About the talk:
Recently the problem of indexing and locating content in peer-to-peer
networks has received much attention. Previous work suggests caching
index entries at intermediate nodes that lie on the paths taken by
search queries, but until now there has been little focus on how to
maintain these intermediate caches. In this talk I propose CUP, a new
comprehensive architecture for Controlled Update Propagation in
peer-to-peer networks. CUP asynchronously builds caches of index
entries while answering search queries. It then propagates updates of
index entries to maintain these caches. Under unfavorable conditions,
when compared with standard caching based on expiration times, CUP
reduces the average miss latency by as much as a factor of three.
Under favorable conditions, CUP can reduce the average miss latency by
more than a factor of ten.
CUP refreshes intermediate caches, reduces query latency, and reduces network load by coalescing bursts of queries for the same item. CUP controls and confines propagation to updates whose cost is likely to be recovered by subsequent queries. CUP gives peer-to-peer nodes the flexibility to use their own incentive-based policies to determine when to receive and when to propagate updates. Finally, the small propagation overhead incurred by CUP is more than compensated for by its savings in cache misses.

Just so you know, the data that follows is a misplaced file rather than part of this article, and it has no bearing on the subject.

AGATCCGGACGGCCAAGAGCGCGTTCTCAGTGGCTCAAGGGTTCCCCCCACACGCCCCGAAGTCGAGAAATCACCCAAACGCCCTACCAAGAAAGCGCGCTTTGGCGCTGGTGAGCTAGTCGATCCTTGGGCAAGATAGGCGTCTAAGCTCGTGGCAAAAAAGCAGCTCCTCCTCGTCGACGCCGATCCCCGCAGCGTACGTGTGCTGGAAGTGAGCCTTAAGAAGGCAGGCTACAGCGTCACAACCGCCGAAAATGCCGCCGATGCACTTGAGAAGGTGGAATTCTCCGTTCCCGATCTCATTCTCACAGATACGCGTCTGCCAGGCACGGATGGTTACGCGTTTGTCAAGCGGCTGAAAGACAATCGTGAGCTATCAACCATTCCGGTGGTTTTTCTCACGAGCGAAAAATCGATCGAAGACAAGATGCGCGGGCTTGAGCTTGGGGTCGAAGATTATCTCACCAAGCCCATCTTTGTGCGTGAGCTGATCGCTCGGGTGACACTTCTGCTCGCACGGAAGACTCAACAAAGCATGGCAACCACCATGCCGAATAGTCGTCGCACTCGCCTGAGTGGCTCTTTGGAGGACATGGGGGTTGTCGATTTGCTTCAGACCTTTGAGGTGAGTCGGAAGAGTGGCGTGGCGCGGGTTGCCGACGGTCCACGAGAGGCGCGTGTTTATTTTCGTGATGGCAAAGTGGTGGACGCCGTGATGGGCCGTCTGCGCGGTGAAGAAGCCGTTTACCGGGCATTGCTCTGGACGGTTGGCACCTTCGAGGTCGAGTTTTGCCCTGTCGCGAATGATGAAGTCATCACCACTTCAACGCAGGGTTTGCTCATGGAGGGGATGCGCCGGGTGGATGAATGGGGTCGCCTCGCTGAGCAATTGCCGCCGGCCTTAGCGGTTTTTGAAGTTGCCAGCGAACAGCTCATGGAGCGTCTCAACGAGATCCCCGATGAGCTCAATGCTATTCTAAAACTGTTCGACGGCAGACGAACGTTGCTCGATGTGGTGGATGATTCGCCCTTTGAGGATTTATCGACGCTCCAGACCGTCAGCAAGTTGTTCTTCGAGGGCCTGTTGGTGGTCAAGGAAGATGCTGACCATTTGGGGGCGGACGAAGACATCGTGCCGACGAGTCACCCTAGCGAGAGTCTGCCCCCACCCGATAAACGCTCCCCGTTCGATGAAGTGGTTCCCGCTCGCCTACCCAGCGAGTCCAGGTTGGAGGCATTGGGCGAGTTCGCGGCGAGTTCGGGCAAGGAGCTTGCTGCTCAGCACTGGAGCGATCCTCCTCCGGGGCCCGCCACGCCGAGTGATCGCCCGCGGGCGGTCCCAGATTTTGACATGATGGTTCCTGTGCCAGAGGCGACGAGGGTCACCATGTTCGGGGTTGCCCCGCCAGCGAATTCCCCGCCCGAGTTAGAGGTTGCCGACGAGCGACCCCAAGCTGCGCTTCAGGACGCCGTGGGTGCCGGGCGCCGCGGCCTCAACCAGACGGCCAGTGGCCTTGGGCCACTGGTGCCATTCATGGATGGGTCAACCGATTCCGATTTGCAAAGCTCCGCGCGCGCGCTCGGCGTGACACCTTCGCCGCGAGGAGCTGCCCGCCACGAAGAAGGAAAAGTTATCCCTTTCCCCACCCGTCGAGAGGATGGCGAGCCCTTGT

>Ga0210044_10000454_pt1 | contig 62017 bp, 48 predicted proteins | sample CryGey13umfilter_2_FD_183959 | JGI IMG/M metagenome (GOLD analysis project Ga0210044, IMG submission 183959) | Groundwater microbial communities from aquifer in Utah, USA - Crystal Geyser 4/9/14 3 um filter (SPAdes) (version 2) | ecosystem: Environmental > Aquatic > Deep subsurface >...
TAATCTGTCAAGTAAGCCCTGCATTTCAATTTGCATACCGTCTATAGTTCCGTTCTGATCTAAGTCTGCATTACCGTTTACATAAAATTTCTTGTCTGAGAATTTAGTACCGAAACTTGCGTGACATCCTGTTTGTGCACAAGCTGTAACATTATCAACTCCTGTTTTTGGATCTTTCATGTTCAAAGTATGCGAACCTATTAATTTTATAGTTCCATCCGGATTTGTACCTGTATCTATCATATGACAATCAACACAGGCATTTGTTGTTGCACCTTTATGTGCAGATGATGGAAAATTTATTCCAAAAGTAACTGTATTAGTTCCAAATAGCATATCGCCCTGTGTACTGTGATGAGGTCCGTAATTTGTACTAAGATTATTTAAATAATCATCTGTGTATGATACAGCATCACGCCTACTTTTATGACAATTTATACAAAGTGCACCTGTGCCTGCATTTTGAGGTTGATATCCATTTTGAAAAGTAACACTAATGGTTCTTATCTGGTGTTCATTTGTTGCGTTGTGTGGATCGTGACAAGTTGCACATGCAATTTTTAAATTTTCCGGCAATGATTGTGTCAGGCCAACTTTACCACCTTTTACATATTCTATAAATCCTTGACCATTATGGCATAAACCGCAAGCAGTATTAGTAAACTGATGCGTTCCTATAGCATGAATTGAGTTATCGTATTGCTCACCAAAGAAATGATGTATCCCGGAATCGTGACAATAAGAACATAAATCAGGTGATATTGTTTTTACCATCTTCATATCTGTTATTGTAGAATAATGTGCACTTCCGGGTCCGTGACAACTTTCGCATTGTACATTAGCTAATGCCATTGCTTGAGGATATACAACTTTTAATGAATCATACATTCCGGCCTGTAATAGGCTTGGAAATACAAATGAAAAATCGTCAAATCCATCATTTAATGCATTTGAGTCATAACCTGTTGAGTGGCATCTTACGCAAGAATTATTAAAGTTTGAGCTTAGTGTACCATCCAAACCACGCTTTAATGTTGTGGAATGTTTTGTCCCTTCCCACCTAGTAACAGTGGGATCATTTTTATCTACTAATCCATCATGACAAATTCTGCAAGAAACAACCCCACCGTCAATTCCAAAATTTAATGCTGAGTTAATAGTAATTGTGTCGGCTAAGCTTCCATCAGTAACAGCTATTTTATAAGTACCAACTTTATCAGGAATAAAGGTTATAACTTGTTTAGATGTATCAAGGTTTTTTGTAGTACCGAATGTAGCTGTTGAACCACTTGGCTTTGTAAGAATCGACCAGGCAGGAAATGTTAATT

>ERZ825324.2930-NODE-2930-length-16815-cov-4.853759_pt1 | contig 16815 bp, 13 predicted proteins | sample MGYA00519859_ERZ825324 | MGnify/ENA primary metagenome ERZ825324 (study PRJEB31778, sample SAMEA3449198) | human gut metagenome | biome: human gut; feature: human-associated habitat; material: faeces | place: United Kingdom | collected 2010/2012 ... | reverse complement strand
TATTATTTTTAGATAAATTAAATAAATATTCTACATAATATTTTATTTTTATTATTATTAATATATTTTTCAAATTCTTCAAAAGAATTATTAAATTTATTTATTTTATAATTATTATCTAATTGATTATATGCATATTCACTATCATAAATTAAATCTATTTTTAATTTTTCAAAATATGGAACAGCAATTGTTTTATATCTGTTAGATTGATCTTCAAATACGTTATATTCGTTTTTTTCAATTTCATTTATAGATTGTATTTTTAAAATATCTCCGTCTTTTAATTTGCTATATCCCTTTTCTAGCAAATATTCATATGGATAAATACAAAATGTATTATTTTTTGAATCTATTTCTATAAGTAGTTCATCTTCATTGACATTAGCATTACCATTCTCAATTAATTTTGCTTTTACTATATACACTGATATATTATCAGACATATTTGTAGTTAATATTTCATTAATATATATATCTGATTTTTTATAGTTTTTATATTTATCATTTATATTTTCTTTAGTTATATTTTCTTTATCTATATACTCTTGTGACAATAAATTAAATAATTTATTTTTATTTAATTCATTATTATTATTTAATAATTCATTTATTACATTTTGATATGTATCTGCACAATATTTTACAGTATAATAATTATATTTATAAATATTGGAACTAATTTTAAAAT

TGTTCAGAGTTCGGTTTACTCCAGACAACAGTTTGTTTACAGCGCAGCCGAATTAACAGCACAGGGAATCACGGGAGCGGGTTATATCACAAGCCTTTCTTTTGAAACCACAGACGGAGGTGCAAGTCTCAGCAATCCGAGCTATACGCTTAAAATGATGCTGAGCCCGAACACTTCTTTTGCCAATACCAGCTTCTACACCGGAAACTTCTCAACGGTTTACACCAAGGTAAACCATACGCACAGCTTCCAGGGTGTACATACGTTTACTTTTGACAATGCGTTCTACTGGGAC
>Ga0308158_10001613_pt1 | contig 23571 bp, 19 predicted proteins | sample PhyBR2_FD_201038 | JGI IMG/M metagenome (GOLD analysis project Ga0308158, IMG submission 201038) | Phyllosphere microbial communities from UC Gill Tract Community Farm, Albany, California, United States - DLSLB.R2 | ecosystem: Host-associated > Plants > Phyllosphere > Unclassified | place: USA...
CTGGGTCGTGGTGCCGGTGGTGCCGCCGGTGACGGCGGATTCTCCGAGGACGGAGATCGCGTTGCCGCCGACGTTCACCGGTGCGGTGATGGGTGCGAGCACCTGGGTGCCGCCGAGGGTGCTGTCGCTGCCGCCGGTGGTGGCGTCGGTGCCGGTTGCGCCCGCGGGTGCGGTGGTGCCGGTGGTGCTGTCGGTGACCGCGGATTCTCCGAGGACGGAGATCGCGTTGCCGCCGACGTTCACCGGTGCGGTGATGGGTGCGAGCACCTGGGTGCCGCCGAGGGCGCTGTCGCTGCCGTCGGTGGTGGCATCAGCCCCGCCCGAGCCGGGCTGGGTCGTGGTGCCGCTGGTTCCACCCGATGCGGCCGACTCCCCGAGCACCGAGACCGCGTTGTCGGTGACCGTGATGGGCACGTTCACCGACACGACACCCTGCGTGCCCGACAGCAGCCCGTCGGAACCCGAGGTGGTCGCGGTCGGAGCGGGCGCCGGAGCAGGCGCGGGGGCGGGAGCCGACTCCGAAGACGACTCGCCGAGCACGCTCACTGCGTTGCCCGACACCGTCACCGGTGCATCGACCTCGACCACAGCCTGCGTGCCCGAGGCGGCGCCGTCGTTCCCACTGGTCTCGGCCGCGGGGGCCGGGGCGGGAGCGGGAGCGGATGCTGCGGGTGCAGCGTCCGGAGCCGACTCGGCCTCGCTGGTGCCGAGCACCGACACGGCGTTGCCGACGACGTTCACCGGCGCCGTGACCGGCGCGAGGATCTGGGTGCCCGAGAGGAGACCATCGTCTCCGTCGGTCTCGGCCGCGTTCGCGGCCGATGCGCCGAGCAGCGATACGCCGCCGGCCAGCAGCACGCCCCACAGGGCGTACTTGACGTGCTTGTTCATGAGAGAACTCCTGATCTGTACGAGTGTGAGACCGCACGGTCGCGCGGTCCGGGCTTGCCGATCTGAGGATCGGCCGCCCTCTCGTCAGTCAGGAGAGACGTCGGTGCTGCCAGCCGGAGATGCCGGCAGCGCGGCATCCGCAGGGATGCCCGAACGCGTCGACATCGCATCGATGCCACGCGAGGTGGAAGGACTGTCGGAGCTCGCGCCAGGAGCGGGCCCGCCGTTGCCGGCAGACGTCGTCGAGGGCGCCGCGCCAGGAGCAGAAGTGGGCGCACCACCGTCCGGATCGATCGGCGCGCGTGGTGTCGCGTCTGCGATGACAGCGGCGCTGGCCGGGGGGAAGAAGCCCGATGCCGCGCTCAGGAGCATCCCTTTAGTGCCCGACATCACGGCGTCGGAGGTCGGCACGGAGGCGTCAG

About the speaker:
Mema Roussopoulos is a PhD student working with Mary Baker at Stanford University. Her interests are in the areas of distributed systems, networking, and mobile computing. Before attending Stanford, she was at the University of Maryland, College Park, where she received a Bachelor's in Computer Science.